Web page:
- Non-US creators have expressed frustration at the lack of monetization options available to them.
- Like many creator funds and bonus programs, TikTok Pulse is only available in the US.
- These creators often rely on brand deals, leaving them in a perilous state in the current economy.
Earlier this year, when British creator Emma Downer learned that YouTube and TikTok would be launching new revenue-share features, she didn’t know how to react.
In late September, YouTube announced it would expand its existing ad-revenue share model, the YouTube Partner Program, to include Shorts. TikTok followed suit in October with the rollout of TikTok Pulse, a program to share ad revenue with creators.
Like other creators, Downer, who makes short-form videos primarily on TikTok, YouTube, and Instagram, was excited to hear the news. But she was also anxious that the programs would not reach creators in the UK.
“Often I find that with these incentives, you can get excited about them only to discover months down the line that it’s going to be US only,” Downer told Insider.
Despite Downer’s skepticism, YouTube confirmed to Insider that Shorts revenue sharing will be available in the 120 countries where the YouTube Partner Program exists. TikTok Pulse, like many other bonus programs and creator funds, is only available to US users.
These two programs taken together embody what it’s like to be a creator outside of the US.
While some monetization opportunities may be extended to these creators, the bulk of them aren’t, leaving them frustrated and shut out of potentially lucrative bonuses. Without as many opportunities to diversify their income streams, many influencers are concerned about their futures, particularly as the economy slows down.
Most creator funds are unavailable outside the US, frustrating international creators
Various social-media platforms have launched bonus programs in order to encourage creators to engage with new features. These programs — like the Instagram Reels Play Bonus and the Pinterest Creator Rewards program — reward creators for posting content, achieving certain view counts, or having high engagement.
But most of them are only available in the US.
The Pinterest Creator Rewards, which pays creators for posting content or achieving a certain number of views on their posts, is unavailable outside the US.
A bonus which pays creators for views on Instagram Reels, the platform’s short-form video offer, is being beta-tested in the US and India. The same type of bonus for Reels on Facebook is US-only, with a beta test running in India.
This leaves limited options for creators looking to monetize directly from the platforms they are on. Snapchat Spotlight Rewards, a program from Snap that rewards creators for their short videos, is available internationally, as is the YouTube Shorts Fund, a $100 million fund given out to creators who post Shorts.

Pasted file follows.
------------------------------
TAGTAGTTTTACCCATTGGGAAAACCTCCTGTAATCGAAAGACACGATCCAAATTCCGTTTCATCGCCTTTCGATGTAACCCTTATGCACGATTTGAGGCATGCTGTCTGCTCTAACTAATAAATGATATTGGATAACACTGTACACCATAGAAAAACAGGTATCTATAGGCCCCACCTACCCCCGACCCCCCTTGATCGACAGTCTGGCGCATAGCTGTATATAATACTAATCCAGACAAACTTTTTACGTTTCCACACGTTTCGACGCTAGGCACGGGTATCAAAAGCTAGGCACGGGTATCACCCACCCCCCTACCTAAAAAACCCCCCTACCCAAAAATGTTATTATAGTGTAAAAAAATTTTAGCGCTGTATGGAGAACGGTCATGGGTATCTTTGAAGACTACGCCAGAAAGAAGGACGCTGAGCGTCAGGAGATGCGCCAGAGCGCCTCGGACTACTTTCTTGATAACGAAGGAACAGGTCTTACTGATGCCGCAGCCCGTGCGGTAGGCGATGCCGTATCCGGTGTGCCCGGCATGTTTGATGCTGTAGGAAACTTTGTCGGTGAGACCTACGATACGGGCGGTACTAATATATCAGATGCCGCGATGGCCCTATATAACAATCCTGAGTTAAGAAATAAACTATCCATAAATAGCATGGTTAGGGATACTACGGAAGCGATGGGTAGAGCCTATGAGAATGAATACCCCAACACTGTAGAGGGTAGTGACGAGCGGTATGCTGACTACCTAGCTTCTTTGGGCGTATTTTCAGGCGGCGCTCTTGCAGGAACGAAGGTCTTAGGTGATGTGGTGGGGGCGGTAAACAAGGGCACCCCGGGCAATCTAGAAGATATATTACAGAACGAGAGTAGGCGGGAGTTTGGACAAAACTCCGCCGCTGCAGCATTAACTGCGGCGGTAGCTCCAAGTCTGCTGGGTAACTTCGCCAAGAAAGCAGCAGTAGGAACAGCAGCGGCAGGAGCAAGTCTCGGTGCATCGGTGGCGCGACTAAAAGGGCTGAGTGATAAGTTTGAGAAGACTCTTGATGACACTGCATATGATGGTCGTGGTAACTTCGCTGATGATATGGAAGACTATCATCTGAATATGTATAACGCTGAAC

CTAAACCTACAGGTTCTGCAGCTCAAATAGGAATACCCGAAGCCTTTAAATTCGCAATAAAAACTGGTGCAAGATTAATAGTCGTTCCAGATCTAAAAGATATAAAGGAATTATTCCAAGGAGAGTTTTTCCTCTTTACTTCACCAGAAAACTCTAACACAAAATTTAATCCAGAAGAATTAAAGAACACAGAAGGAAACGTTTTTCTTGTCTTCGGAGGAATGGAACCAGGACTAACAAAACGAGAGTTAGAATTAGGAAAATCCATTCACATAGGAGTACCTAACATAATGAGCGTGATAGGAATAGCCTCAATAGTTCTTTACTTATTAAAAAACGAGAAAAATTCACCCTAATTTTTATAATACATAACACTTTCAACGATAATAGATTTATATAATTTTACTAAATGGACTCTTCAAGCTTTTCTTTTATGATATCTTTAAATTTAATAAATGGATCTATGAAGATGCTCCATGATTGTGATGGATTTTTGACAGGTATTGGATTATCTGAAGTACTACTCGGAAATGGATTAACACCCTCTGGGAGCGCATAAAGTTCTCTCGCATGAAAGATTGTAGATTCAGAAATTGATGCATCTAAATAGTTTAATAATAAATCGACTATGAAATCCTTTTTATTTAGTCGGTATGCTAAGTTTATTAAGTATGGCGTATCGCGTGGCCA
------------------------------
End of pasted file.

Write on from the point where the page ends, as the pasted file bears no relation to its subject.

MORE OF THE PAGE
Gilberto Sosa, who manages three creators in Mexico, noted that while the YouTube Shorts Fund has been a great boost of income for his clients, the lack of monetization on TikTok is upsetting.
“One of my clients had over 100 million views in the past 30 days alone,” he said. “Imagine if those were all through the TikTok Fund. It would be a whole different situation than looking at that and knowing that you make zero off of it.”
The lack of opportunities, particularly for short-form creators, is one reason creators are so excited about the expansion of YouTube’s Partner Program to include Shorts.
Canadian travel creator Jaden Versluis told Insider the YouTube announcement was “huge” for him, adding, “It finally gave me a platform where I can actually make money off just the content I’m posting.”
To date, Jaden Versluis has never earned any money from TikTok, despite the majority of his videos receiving hundreds of thousands of views.
Caleb Nwankwo, who manages talent in Nigeria, is hopeful about the expansion, adding that he thinks the YouTube Shorts program will push creators to prioritize posting content there, rather than on TikTok.
“Any feature that will greatly incentivize the creators will be a great motivation for them to keep pushing more content out there and keep working extra hard,” he said.
Creator funds and bonuses would provide peace of mind in a tough economy
It’s been “very irritating” to not have access to the majority of creator funds, said Mia Wells, a UK-based fashion creator on TikTok and Instagram.
While the payments from these bonuses can range, they would be a welcome way for creators to diversify their income streams — especially in a tough economy.
As it stands, many non-US creators rely entirely on brands for paid collaborations, and some creators are seeing their incomes fall by five figures as these partnerships dry up.
“The insecurity, both financially and mentally, can be a lot for creators in the UK, because we are relying on a market that we can’t control,” Wells told Insider.
On top of that, two managers who work with creators in the US, the UK, and Mexico noted that budgets for brand campaigns outside the US tend to be smaller.
The answer for some may be as simple as moving.
Thomas Johnston, managing director of Canadian talent management firm Shifted Digital, said that with the way things are now, creators can’t reach their full potential unless they are in the US.
“Something that we think about for our talent is at what point do you graduate and move to the US from Canada?” Johnston said. “At what point have you exceeded all of the opportunities in Canada and you move to LA? It’s about a physical relocation of themselves and their team and their workflow and their resources potentially across the world.”